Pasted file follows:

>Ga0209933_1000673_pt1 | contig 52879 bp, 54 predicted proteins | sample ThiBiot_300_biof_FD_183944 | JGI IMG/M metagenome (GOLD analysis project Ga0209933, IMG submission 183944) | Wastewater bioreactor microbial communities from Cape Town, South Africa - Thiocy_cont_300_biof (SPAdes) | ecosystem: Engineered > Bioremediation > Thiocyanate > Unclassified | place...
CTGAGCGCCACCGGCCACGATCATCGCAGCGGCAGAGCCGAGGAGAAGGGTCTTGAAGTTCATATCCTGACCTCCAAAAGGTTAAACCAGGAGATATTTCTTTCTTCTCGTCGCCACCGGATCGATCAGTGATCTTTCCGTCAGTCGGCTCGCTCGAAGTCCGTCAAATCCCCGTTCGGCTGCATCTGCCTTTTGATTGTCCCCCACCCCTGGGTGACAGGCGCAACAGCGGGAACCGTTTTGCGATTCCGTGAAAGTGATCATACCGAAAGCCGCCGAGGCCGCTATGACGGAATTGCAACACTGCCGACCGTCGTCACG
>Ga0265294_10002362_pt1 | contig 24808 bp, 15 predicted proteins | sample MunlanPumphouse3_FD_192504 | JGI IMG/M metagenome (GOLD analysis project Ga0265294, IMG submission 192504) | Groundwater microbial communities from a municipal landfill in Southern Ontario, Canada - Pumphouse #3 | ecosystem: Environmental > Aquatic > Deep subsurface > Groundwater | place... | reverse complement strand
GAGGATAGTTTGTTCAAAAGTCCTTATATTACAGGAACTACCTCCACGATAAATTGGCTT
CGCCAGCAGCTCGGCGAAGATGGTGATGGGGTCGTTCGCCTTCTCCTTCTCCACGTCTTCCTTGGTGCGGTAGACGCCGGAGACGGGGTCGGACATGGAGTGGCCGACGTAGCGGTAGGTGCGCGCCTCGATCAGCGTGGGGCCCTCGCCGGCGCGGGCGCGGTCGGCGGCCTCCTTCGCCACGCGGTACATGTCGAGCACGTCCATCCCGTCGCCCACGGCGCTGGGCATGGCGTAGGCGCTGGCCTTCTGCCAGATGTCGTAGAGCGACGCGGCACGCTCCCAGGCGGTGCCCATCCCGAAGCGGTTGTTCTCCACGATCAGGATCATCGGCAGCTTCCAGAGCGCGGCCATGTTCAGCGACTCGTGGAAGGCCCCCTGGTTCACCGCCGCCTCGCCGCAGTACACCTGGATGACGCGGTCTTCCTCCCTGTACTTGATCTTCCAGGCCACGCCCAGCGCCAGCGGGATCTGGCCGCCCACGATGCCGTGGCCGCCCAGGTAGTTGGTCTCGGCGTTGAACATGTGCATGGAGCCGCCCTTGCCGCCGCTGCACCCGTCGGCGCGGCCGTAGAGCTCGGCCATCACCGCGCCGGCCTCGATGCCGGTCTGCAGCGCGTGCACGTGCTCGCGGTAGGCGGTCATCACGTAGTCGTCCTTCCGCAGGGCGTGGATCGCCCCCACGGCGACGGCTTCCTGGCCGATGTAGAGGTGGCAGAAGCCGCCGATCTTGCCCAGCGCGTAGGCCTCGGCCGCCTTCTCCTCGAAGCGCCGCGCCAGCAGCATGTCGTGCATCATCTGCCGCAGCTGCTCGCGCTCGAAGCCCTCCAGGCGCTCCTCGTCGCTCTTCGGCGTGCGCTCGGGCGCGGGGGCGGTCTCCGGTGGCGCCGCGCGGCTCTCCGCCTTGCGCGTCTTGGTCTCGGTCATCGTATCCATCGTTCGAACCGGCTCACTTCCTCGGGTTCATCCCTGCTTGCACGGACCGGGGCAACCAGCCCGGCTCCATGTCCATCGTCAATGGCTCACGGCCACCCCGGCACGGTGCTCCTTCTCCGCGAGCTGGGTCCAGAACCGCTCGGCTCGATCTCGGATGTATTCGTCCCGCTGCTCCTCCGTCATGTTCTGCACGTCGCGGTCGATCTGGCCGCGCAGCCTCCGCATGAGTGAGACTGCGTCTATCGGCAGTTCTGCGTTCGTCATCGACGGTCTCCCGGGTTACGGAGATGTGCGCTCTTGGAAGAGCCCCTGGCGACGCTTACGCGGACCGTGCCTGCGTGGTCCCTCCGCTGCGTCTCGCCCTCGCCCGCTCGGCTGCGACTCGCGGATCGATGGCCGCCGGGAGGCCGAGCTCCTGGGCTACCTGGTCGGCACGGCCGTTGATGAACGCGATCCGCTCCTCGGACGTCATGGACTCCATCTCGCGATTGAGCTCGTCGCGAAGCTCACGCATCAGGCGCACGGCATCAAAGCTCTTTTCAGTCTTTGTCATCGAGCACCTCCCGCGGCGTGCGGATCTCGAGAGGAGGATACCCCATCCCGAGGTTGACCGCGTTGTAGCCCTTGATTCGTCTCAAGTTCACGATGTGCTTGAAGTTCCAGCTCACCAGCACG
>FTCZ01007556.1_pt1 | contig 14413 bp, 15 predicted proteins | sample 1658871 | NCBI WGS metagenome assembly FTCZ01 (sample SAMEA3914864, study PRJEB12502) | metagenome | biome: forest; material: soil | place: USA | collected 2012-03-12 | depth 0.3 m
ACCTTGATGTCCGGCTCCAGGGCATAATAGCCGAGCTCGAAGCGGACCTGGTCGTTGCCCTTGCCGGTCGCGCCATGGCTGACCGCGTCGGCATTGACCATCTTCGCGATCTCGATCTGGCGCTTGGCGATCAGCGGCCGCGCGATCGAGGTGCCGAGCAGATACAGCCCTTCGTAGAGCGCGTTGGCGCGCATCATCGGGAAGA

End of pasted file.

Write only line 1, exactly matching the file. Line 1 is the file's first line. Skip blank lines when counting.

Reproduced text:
>Ga0209933_1000673_pt1 | contig 52879 bp, 54 predicted proteins | sample ThiBiot_300_biof_FD_183944 | JGI IMG/M metagenome (GOLD analysis project Ga0209933, IMG submission 183944) | Wastewater bioreactor microbial communities from Cape Town, South Africa - Thiocy_cont_300_biof (SPAdes) | ecosystem: Engineered > Bioremediation > Thiocyanate > Unclassified | place...